Earlier this week, it was announced that Biogenesis founder Tony Bosch would plead guilty to distributing PEDs to players in the U.S. and the Dominican Republic. Once Bosch is sentenced – some reports indicate his deal will result in a 3-4-year term – it will end one small chapter in the story of PED use in MLB, in which players including Ryan Braun and Alex Rodriguez were suspended for taking Bosch’s drugs.
Of course, the story won’t end there. The DEA poobah heading the case made sure to let the public know he’s not done fighting the scourge of professional athletes trying to entertain us:
“I’d like to point out that this investigation is not over,” said Mark Trouville, the DEA special agent in charge of the Miami division. “I’d like to send a message to those individuals who illegally distribute PEDs and other controlled substances, and the recruiters of underage high school athletes who pose as mentors and advisers to these people. The DEA will continue to investigate you.”
What a relief. Hopefully the DEA will be as successful in stopping PED use among minors as they have been with marijuana.
The prospect of Braun and other players having to take the stand and describe the details of their PED use is…intriguing, to say the least. But I’m skeptical Bosch’s case and the authorities’ continued pursuit of drug dealers will have much of an impact on the demand for PEDs by professional and amateur athletes. The only thing more certain than athletes seeking to improve their performance by any means necessary is law enforcement officials making self-serving statements about their work.
The futility of stopping PED use mirrors the pointlessness of the drug war and prohibition in general. As most adults are aware, the fact that certain substances are illegal does not mean they are difficult to obtain on the black market. In terms of PEDs, the means of administration and concealment are more sophisticated than ever:
The drugs were administered in a number of ways, through injections, pills, creams and even lollipops, according to a source with direct knowledge of the investigation.
Masking agents were used to hide the drugs. “It was so good. The key was being able to fool testers with the league (Major League Baseball), the source said. “The masking agents in the creams would hide the actual drug, and (Bosch) would know the timing involved. He knew if the athlete took the drug right before a game, they’d be tested 12 hours later and the drug would no longer be detectable.”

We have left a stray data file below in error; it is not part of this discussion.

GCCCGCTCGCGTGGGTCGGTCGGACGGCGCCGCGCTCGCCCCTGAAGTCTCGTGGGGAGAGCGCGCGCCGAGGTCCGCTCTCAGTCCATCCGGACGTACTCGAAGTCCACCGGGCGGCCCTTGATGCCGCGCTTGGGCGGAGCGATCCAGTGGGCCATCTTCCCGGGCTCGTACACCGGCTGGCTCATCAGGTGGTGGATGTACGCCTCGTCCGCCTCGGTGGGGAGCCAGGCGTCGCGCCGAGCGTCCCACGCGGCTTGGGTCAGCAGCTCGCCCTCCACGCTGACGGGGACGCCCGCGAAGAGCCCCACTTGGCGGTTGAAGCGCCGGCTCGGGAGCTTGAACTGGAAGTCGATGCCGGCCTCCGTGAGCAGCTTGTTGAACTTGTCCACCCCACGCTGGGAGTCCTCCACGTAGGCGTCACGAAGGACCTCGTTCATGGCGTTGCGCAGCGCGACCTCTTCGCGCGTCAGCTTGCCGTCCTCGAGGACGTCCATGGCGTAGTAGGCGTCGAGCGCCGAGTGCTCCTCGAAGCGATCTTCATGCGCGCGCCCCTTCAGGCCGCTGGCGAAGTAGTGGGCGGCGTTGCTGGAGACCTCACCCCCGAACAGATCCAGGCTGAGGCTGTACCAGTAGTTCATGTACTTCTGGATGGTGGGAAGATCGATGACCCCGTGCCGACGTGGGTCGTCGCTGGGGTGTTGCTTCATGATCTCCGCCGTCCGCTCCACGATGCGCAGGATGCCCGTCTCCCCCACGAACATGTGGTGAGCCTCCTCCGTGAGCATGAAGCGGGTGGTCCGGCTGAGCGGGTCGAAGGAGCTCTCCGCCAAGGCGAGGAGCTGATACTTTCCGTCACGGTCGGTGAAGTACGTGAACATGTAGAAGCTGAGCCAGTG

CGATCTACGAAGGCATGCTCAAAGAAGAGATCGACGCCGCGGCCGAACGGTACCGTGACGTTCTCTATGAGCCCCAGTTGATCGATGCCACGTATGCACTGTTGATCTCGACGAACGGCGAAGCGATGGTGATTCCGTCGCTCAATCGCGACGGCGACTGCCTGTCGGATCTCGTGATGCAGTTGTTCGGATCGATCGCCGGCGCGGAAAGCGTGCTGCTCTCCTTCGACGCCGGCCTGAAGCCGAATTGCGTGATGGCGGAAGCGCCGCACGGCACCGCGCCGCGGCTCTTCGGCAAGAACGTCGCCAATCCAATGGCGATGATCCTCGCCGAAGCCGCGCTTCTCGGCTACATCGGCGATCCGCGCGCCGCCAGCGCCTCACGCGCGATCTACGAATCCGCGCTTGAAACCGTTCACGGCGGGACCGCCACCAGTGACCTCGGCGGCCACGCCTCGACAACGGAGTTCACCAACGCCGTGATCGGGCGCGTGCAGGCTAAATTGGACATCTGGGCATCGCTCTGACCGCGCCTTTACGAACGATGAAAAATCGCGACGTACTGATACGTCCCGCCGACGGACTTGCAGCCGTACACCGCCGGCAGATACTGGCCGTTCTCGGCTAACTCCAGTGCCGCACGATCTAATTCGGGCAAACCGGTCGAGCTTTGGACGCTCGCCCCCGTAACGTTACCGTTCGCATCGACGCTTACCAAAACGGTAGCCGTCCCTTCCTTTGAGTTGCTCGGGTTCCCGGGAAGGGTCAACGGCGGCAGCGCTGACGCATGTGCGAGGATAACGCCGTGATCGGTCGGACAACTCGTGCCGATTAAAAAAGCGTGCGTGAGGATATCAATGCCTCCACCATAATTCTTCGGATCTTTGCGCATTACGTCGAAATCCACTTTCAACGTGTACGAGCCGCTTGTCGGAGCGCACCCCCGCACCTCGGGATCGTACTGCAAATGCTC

No matter how many PED suppliers are put behind bars – or how much fans attempt to shame cheaters – there will always been a significant number of players willing to break the rules. And like with the larger U.S. drug war, one of the biggest impacts of prohibition is the corruption of once respectable institutions. Recounting how MLB resorted to bullying, threats, and bribes to root out PED users, USA Today’s Bob Nightengale observes that the league feels no shame:
One year later, MLB has no regrets. Simply, officials say, they had no choice if they wanted to acquire information that was circulating in South Florida.
“While we take no joy in proving that our players were involved in PED use,” Rob Manfred, MLB vice president/labor, told USA TODAY Sports, “I am very proud of the way the Commissioner’s office performed under very difficult circumstances. …
“When baseball learns of possible PED violations, Commissioner (Bud) Selig made clear we have no choice but respond aggressively. I believe that over the long haul, the Biogenesis case will cause players to avoid PED use.”
That seems unlikely. Players like Braun, Melky Cabrera, Nelson Cruz, and Bartolo Colon are still playing in MLB. In just the last few weeks, not one but two Brewers minor league players were suspended for using banned substances. Somehow I doubt Bosch’s guilty plea will deter others like them.
Maybe even stiffer penalties like a no tolerance PED policy would be more effective, but I’m not sure. No PED test is perfect and there would certainly be false positives. Then there’s the certainty that masking techniques will outpace officials’ ability to catch rule-breakers. About the only thing I’m pretty sure of is that the world isn’t really any better with Tony Bosch about to go behind bars – so it’s unseemly for DEA agents to act too proud of themselves.
(Image: Associated Press)